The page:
Q: Bathroom Terrors?

December 19, 2012 | By Ches21 | 1 answer | Expired: 688 days ago


Abby had more than likely never been in a bathroom before I got her but even before she got her first bath Abby has been terrified of the bathroom I don't know why Abby hates the bathroom and she wants to be with me at all times when I am home so she sits outside the bathroom door and stares under the door until I come out which seems mean for me to be in there so long to take a shower I would love it if Abby would come in the bathroom with me willingly and not be so scared of it anymore when she is trapped in there for a bath she stays glued to the door until I open the door and let her out of the bathroom I would like to know why she is scared of the bathroom?
Also what can I do to get rid of that fear?

Readers' Answers (1)

Dec 21, 2012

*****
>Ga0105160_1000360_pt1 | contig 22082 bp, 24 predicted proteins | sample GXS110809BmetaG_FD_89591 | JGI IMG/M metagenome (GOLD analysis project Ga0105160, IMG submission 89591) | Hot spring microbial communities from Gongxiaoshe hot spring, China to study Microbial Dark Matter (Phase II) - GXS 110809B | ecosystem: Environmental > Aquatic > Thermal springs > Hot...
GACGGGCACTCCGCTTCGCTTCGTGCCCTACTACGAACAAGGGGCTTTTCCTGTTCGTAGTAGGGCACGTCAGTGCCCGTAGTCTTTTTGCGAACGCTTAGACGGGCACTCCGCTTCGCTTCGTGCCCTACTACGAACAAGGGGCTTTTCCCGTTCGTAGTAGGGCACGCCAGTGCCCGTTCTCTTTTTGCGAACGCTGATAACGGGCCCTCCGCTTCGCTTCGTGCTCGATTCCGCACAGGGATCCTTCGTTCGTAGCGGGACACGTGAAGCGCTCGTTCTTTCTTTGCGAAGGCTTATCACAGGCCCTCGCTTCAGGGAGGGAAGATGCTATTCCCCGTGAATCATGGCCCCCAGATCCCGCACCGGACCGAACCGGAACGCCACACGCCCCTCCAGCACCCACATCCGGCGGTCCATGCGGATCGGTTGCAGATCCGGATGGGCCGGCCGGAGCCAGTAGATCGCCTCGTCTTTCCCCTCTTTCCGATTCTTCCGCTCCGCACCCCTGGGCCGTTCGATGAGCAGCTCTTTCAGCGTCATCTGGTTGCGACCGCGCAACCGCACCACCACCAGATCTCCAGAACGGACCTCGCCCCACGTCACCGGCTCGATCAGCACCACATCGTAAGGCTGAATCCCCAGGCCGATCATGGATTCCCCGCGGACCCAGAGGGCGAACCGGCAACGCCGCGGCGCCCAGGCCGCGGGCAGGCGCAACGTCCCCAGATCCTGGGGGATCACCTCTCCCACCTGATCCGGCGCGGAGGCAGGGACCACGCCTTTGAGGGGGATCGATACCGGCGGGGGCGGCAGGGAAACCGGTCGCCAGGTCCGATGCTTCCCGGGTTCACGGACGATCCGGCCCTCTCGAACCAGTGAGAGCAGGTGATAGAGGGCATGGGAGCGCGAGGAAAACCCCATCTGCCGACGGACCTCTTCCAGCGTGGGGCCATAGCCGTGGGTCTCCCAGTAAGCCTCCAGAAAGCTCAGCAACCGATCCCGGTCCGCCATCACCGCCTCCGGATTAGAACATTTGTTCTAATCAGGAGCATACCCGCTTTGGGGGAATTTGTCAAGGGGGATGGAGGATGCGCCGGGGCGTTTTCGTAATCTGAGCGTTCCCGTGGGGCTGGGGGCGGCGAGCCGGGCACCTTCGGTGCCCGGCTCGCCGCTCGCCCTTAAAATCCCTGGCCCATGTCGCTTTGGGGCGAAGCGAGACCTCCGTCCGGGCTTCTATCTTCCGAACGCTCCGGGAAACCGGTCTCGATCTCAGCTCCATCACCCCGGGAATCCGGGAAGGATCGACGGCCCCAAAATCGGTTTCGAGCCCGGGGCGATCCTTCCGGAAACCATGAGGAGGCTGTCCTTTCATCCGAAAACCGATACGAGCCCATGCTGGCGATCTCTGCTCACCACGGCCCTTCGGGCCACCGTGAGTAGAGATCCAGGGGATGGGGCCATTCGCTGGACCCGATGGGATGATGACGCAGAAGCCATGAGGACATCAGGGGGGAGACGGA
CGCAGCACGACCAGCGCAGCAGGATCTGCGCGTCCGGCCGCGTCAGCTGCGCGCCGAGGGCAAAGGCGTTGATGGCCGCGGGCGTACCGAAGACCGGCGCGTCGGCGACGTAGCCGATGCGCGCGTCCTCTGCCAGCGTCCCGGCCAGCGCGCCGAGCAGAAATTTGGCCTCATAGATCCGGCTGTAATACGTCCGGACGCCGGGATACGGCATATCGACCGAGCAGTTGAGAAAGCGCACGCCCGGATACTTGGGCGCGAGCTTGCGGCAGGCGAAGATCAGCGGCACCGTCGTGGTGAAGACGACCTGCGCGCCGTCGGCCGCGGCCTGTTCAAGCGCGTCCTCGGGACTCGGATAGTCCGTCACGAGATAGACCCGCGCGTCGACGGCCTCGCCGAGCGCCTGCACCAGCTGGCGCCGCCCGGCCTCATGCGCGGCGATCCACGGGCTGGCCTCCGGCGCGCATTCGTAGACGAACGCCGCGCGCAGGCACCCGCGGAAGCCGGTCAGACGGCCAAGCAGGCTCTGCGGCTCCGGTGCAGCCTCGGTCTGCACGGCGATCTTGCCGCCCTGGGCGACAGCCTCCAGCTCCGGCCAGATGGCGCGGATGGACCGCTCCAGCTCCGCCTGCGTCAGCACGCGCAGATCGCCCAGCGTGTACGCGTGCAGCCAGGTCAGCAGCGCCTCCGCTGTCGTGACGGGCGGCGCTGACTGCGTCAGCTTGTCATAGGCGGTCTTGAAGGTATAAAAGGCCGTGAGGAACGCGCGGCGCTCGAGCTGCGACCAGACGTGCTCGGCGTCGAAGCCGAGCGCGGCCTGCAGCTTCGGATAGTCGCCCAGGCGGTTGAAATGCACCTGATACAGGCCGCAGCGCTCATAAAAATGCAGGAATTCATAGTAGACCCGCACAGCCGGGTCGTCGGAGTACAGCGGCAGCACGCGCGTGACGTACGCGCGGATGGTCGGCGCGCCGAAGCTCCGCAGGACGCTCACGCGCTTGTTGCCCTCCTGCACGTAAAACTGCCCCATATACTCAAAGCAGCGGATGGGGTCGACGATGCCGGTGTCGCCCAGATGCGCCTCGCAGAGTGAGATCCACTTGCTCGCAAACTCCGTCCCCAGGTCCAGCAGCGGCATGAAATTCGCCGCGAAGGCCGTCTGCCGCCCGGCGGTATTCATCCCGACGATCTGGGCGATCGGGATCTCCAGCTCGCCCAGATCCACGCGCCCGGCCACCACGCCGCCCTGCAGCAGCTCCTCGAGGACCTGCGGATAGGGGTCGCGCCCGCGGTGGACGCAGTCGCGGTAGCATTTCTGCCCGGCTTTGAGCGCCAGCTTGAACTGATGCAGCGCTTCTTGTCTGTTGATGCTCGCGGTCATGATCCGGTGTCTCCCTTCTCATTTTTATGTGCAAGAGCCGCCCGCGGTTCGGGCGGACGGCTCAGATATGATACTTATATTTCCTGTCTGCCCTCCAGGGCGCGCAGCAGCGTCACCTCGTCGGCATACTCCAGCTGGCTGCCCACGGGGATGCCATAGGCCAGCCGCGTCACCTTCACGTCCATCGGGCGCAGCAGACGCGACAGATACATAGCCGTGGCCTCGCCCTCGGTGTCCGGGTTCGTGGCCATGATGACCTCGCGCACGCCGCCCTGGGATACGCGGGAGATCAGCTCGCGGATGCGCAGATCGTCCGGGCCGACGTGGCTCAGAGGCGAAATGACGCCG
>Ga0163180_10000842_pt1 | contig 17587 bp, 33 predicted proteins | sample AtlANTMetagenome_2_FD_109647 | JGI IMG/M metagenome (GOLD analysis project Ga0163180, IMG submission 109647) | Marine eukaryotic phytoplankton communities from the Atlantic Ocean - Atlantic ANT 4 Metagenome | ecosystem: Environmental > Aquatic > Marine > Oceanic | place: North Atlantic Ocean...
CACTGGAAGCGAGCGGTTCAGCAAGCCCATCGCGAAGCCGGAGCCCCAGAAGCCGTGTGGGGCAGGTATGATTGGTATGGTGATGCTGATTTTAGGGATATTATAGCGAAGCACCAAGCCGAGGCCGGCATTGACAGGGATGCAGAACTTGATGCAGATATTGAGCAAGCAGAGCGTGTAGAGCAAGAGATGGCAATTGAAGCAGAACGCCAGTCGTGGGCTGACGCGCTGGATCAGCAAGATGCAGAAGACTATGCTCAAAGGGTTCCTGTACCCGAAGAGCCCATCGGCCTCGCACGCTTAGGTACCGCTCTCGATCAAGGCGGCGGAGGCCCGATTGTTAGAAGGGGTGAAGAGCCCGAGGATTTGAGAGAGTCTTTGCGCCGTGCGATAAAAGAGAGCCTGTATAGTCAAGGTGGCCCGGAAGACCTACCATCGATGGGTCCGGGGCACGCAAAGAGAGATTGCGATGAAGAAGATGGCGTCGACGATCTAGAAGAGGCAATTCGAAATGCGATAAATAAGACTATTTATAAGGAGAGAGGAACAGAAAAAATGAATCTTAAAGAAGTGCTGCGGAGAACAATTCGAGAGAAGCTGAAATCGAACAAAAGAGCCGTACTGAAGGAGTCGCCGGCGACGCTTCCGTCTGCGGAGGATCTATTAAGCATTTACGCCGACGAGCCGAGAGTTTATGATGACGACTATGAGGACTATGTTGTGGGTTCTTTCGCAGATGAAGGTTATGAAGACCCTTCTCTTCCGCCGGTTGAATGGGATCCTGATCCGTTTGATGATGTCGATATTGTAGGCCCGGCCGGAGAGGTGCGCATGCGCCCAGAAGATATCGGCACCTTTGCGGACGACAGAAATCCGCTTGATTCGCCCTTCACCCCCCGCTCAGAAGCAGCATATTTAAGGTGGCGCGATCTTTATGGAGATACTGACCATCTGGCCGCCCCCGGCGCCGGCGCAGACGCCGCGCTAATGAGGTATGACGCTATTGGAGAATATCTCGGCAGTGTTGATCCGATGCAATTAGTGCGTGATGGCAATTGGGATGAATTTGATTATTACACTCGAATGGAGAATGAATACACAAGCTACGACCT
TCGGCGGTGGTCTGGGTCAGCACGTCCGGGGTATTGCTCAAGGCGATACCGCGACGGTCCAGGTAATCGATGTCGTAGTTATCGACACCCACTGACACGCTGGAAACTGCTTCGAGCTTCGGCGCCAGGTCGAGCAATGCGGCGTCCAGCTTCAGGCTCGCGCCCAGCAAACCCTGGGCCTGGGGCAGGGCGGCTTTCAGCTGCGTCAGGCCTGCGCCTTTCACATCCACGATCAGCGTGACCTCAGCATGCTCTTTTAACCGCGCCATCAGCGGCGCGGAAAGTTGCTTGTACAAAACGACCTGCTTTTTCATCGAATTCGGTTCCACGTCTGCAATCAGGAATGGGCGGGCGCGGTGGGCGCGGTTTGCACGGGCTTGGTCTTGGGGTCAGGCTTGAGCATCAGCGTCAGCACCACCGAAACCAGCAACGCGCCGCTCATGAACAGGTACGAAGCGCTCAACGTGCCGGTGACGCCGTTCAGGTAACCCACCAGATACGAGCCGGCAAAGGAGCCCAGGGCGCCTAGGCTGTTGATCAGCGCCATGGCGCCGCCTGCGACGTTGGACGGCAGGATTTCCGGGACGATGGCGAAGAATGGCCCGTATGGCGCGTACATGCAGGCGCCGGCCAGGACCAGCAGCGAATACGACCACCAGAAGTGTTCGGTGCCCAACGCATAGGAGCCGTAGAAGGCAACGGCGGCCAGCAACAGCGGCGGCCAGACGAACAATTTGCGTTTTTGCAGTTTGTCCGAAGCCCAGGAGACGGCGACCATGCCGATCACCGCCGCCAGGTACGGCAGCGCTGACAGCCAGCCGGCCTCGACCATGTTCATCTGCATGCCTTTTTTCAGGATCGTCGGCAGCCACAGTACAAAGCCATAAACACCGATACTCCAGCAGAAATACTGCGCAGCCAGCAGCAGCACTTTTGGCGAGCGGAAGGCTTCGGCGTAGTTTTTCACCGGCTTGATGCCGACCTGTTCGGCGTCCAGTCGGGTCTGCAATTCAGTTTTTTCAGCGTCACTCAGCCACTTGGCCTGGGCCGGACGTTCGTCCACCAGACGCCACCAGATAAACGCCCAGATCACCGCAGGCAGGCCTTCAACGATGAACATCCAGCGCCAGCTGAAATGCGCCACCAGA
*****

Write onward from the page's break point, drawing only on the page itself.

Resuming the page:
Without knowing anything of her past it would just be speculation as to why she's afraid of the bathroom. In rescue you often have to use your powers of deduction to figure it out because we rarely know their history. Observe her and see if it's something specific that sets her off or if it's the room in general. It could be something in the lines of her previous owners used the bathroom as a means of confinement so she sees it as a prison. Or something could have happened in the bathtub. There are all kinds of people out there and who is to say someone didn't hold her under the water asa punishment? Or maybe while preparing for a bath someone dropped her and scared or hurt her. It's a guessing game and even though you'll have your theories, you'll never know for sure. Don't force her to go into the bathroom. That will just increase her fear. You go into the bathroom with the door open and just sitting and talking to her or placing treats just inside the door and near you. Reassure her and talk calmly and let her go at her own pace. It won't happen overnight and she may never overcome her fear depending on what emotional or physical trauma she endured there. If she doesn't, just accept her the way she is and allow her to sit outside the door when you shower. That may turn out to be as close as she can comfortably get. You might consider bathing her with the door opened and making bath time as pleasant as possible with treats and toys and other things that she loves. And don't over-bathe her. You shouldn't be bathing her more than once a month.

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